Just in recent weeks I had the opportunity in my church to pray with a woman who has a debilitating physical condition, it's chronic. She's a young woman, and it puts a lot of pressure on her family. We just stopped there in the foyer of the church and prayed for her.

I had the chance not too long ago to pray with an expectant mother. She was just about due, and she is a mother of a lot of children, and she was exhausted. She was having a hard time late in this pregnancy, and we just stopped there in the aisle of the church and prayed for God's grace to be on her and on that baby during that week.

I had the chance a week or so ago to pray with another exhausted mom who's husband is going through a mid-life time when he's rethinking his career, and we just stopped and prayed. It wasn't long--just a matter of minutes.

Another woman said to me Sunday, "I need to talk to you. Can we talk?" So I called her on Sunday afternoon, and she poured out her heart about her son who's making some wrong choices, and she's heavy-hearted. And we prayed together. You say, "I'm not comfortable doing that." Well you know what? You'll never get comfortable doing that until you start doing it. Just do it. You don't have to be eloquent; you don't have to be any great leader or teacher or super-saint. Just say, "Can I pray for you?" Just lift that person up to the throne of grace.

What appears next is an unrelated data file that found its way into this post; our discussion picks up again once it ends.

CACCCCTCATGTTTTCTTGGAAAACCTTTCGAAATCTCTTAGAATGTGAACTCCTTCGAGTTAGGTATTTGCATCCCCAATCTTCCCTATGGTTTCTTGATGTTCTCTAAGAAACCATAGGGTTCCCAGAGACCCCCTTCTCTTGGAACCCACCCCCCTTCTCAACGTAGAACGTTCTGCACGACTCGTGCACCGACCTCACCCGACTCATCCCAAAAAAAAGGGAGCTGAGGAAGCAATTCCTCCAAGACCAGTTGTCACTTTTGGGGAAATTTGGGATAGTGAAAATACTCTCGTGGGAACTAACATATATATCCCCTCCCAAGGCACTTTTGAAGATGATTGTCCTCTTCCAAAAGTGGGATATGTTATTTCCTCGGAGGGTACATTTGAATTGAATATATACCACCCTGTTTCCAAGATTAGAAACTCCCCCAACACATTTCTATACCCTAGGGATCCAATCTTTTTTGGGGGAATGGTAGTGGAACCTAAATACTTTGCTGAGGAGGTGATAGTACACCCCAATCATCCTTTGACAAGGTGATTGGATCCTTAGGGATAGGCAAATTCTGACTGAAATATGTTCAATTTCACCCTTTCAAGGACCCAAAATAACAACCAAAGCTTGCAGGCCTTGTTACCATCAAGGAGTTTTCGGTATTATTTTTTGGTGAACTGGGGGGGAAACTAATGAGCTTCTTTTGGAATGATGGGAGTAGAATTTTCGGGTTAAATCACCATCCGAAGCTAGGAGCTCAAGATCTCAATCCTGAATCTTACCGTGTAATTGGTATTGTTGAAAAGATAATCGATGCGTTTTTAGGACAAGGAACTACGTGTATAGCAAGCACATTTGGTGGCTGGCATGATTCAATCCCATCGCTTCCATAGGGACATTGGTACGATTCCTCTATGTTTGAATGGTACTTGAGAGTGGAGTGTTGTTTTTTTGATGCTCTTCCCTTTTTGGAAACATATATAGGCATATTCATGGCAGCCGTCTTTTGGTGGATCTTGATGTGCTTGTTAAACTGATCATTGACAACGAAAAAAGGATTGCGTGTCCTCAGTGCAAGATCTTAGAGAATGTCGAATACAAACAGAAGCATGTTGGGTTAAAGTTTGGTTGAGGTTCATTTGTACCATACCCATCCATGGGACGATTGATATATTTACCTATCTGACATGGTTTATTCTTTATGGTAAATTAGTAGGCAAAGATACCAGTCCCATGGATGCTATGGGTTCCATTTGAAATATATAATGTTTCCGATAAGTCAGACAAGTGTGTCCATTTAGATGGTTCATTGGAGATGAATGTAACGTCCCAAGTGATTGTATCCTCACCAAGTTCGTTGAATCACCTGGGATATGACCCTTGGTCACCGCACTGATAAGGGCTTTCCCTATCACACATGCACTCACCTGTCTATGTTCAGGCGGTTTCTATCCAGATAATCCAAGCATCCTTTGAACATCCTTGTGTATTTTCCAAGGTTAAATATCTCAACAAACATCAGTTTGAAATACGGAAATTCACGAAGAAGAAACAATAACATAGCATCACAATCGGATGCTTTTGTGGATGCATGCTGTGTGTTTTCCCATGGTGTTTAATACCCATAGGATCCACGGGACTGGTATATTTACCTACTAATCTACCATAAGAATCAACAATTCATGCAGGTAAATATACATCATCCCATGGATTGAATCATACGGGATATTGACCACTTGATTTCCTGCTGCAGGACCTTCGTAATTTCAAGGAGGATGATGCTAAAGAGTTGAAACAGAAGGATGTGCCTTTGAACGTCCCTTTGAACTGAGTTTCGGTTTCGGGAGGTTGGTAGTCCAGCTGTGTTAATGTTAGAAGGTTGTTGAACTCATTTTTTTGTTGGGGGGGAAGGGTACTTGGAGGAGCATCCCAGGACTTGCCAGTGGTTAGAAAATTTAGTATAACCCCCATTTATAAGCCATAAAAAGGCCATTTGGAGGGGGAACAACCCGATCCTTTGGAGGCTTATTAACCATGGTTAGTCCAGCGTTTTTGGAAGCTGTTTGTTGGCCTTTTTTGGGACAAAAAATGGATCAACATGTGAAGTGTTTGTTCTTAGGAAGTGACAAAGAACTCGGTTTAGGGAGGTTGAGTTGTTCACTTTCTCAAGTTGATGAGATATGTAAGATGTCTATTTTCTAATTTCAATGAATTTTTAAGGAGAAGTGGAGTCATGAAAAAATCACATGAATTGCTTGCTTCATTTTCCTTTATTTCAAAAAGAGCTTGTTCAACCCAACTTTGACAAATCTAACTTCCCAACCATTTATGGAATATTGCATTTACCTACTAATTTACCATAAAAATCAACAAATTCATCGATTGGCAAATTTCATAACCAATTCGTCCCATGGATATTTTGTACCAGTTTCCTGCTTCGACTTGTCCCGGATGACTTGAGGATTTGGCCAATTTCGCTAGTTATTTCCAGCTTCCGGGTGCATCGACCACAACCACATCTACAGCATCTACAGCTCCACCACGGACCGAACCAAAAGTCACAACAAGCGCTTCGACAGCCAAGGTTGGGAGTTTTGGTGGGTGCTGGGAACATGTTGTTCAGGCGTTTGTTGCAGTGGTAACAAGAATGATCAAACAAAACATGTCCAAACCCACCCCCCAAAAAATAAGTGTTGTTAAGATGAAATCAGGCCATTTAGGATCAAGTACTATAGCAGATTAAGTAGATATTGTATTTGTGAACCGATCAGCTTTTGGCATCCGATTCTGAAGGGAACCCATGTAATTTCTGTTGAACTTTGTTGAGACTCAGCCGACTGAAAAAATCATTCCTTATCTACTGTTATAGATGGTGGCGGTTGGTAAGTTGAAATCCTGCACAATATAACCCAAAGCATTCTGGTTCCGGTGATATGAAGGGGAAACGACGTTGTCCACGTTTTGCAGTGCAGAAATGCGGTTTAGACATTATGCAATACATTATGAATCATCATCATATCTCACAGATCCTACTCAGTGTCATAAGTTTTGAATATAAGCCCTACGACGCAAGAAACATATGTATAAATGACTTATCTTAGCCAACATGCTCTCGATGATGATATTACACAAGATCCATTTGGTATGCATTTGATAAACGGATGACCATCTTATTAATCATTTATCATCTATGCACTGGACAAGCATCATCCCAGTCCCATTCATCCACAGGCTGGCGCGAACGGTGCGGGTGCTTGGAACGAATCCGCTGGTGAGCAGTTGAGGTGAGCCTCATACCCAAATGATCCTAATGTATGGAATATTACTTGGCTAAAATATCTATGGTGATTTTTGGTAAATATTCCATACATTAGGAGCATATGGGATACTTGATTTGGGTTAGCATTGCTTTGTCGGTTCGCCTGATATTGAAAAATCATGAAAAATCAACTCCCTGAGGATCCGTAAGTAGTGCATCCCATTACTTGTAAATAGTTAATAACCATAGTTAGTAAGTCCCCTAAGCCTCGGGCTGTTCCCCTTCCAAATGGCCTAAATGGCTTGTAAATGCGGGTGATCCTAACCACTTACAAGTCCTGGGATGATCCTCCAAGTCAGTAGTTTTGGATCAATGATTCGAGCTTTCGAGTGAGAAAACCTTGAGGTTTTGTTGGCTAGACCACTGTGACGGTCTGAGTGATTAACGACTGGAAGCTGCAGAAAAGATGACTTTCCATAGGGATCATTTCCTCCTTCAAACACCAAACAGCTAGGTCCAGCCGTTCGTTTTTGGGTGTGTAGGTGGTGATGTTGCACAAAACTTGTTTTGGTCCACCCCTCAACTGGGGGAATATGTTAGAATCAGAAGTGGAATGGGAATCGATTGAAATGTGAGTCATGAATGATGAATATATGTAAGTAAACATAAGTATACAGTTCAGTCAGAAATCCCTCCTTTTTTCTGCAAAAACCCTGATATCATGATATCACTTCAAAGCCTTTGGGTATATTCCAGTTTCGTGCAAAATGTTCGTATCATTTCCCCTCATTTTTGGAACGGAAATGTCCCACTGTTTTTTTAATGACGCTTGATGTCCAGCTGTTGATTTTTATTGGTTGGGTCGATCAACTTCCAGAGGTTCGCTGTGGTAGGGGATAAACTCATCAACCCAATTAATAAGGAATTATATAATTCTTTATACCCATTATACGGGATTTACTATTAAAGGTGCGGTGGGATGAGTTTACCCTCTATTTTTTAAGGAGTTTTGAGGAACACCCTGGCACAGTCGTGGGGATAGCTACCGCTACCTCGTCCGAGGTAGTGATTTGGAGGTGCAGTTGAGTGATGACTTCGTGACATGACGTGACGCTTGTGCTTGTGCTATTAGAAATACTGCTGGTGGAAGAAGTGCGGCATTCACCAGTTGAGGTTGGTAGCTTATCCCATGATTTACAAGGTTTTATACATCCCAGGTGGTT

Other people . . . when you go to church, bless. Bless these moms with all these kids hanging on them. Encourage those moms. Tell them, "I'm so thankful for your heart for your family." Notice their children; bless their children as Jesus did. I try when I'm around other people's children to just put my hand on the shoulder of that child or to give those children a hug and to bless them in the name of Jesus.

Be the body. Greet one another; encourage one another; pray for each other; show genuine interest. Can you imagine if everyone would do that or if just even a lot of people would do that in our churches? You say, "I wish they would." You do it! Even if you're the only one in your church who does, do it. Reach out. Get beneath the surface.